After a week or so under his duvet Michael Rouse emerges with a wild-eyed look. Scrabbling for the book he flicks back to a section detailing the time he was bitten by an Alsatian at the age of ten. Madly he tears at the page and rushing over to the oven, lights a ring on the gas stove and sets fire to the paragraph . He looks at his scarred right hand as the section turns to floating charred nothingness; the scar begins to fade and, eventually, disappear! A wide grin spreads across his face; maybe this IS a blessing.

He repeats this activity (ripping out sections already read) over the next few days, all with positive results. Eventually it dawns on him that, if he can change the effects on his body from the past, perhaps he can change effects on his body in the future; perhaps even cheat death itself.

He begins to consider ways in which he could approach this; ask a friend to read up to the point of his death and then, destroy that section perhaps. He concludes this would either leave the friend thinking he was mad and/ or risk the friend using the knowledge against him; too risky. He could read ahead up to the point of his own death, but how would he know it was coming? What if he got too far and it unexpectedly occurred? Or he stopped a little too late and was crippled for the rest of his life if not dead? Oh the irony then!

He decides that, as there are so few pages remaining (judging by the thickness of the book) that he cannot afford to waste anymore time deliberating; he must take action. He decides to tear out the last two pages of the book, as he conclude this is at least hedging his bets and gives him some chance of cheating death at best and, at worst, would not remove too much of his life, whether his attempt to cheat death fails or succeeds.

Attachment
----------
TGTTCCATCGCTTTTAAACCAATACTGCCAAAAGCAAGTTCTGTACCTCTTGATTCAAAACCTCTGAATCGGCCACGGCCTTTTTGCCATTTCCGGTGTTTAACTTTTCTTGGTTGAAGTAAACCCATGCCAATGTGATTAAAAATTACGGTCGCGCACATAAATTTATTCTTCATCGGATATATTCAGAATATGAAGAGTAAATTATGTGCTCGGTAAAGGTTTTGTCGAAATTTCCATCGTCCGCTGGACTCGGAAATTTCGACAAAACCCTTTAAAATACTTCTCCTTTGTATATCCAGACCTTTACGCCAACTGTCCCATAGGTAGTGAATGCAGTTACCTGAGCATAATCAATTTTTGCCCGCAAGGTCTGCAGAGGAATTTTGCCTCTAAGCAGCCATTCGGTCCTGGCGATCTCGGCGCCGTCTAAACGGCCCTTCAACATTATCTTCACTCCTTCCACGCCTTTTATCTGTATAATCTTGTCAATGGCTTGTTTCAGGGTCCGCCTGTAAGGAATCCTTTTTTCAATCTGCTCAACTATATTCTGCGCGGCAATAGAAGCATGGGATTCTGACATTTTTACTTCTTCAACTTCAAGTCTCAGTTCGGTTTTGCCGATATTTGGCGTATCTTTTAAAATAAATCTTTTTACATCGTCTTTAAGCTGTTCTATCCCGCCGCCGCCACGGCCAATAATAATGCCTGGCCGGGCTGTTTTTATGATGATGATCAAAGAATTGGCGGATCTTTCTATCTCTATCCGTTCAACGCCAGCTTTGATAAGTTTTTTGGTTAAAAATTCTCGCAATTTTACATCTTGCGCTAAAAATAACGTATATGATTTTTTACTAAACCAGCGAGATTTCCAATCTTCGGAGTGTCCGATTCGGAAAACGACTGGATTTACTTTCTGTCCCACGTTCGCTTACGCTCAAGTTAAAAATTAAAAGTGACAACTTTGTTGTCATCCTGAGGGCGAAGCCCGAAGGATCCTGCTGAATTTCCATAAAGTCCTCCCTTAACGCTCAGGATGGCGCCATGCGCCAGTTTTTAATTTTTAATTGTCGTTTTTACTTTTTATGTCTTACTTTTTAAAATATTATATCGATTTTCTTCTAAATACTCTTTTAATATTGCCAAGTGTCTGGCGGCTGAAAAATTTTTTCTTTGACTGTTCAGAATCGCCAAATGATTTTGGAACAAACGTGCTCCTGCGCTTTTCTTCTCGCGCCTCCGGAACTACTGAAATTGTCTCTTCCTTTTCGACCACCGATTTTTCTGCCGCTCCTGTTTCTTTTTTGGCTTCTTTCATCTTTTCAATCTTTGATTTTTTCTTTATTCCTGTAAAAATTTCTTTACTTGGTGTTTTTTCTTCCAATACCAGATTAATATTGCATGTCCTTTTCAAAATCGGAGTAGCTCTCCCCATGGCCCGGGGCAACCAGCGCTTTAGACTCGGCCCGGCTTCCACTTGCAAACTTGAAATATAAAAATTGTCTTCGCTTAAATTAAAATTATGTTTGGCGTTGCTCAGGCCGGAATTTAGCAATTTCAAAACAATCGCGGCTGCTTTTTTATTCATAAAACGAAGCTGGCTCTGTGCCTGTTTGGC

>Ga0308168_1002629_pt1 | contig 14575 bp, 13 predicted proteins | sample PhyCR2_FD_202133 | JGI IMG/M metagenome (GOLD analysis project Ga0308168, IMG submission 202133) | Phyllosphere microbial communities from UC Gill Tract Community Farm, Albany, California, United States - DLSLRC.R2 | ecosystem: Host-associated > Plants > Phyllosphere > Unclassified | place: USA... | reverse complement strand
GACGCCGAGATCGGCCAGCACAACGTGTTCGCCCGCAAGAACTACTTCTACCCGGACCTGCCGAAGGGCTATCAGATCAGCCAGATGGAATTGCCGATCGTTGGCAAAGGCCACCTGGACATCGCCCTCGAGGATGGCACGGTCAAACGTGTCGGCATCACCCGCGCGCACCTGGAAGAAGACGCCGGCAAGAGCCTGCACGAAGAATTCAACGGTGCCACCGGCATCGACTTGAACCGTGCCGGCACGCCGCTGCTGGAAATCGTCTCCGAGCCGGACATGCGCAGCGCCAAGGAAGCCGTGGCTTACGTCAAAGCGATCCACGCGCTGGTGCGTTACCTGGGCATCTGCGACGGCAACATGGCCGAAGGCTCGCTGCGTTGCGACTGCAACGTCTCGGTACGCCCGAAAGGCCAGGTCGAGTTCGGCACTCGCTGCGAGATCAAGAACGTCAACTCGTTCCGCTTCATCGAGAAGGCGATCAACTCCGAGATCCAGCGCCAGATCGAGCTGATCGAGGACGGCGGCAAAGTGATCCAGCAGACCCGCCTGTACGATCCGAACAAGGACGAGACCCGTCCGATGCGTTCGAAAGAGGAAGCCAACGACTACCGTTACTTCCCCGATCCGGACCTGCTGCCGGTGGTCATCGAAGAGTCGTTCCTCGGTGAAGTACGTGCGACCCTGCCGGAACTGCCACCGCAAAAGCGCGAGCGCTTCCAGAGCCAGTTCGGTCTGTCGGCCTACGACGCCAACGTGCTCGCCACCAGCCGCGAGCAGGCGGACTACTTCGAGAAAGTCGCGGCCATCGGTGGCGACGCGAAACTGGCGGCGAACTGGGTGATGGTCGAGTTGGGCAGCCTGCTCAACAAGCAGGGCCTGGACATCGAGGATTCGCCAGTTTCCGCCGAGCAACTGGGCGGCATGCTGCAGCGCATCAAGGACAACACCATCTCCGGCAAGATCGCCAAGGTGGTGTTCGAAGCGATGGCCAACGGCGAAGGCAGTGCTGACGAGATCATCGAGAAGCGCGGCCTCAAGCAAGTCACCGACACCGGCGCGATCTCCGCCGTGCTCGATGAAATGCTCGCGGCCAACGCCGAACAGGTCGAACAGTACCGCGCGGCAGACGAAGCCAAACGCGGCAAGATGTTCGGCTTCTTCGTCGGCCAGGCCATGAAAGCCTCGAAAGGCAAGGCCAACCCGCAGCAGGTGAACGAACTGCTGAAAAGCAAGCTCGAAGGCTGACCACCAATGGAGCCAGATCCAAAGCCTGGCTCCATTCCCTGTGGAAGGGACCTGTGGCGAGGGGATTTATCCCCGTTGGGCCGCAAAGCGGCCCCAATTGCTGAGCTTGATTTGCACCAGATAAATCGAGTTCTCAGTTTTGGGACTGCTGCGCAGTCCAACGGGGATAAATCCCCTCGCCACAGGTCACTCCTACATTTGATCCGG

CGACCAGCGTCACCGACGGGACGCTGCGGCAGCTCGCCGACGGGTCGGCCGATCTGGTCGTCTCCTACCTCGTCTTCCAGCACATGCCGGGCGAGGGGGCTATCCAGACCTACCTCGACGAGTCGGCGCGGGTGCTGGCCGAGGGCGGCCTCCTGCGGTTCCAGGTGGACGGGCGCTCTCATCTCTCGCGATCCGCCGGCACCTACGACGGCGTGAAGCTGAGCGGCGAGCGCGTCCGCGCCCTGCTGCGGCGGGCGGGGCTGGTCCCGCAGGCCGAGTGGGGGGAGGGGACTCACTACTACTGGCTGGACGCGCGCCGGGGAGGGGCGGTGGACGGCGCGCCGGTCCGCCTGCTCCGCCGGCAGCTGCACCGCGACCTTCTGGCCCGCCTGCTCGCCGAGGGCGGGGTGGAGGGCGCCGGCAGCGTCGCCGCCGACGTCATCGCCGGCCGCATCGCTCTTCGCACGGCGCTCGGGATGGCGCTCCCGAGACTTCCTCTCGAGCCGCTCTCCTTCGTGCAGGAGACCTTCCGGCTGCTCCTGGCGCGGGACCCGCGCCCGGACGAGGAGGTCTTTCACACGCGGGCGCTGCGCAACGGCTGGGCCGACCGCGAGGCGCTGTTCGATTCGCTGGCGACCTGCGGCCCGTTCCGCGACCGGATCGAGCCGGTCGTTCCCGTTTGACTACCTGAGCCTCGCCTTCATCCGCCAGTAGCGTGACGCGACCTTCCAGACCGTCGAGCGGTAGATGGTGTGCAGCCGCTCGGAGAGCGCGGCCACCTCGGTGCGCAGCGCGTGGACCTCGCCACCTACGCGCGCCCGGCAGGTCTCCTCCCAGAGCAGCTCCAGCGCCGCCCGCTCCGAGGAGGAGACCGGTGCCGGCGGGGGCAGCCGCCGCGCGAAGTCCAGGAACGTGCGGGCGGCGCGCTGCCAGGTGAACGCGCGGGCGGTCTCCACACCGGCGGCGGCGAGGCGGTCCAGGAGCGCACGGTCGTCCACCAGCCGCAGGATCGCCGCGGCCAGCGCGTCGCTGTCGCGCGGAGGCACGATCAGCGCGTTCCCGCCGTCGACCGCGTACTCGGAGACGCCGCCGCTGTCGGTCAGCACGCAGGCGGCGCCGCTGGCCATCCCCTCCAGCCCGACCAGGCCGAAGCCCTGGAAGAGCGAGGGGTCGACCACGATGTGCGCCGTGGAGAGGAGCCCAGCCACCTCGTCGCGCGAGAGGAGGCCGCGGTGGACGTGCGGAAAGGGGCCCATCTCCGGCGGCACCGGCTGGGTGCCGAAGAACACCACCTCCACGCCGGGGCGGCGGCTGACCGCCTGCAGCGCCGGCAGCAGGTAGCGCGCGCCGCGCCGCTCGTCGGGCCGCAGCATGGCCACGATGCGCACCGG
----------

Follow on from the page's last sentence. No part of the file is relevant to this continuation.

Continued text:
He tears out a the last 2 pages at the end of the book and, looking away until he has scrunched them he drops them into the sink, pores lighter fluid on them and throws a lit match upon them. As the flames flicker the scene ends.

The next scene sees an exact repeat of the opening scene in the bookshop where Michael Rouse discovers the autobiography. Events play out in exactly the same way, but as he leaves, having paid for the book we see the second bookseller approach his partner/the shopkeeper.

(Gerald) 'Where has that young man gone, is he in the back? '

(Oliver) 'He's just left the shop, didn't you see him?'

The second bookseller Gerald turns dramatically and hurries to and out of the door.

We see him from outside the bookshop hollering at Michael who is determinedly disappearing up the street and out of earshot.

(Gerald) 'Sir, sir! We have Volume 2 of that autobiography you were so interested.... oh, bother! He's gone.' (Returning indoors) 'Do we have another copy of that book, volume 1? We're never going to shift this book without it!'

__(Oliver)__ 'Oh you're always so dramatic, IÕm sure we'll happen across another and we can sell them as a pair'

(Gerald) 'No wander we never make any real money. Honestly, I don't know why I bother sometimes.' (Gazing out of the window indicating Michael Rouse) 'What an odd man!'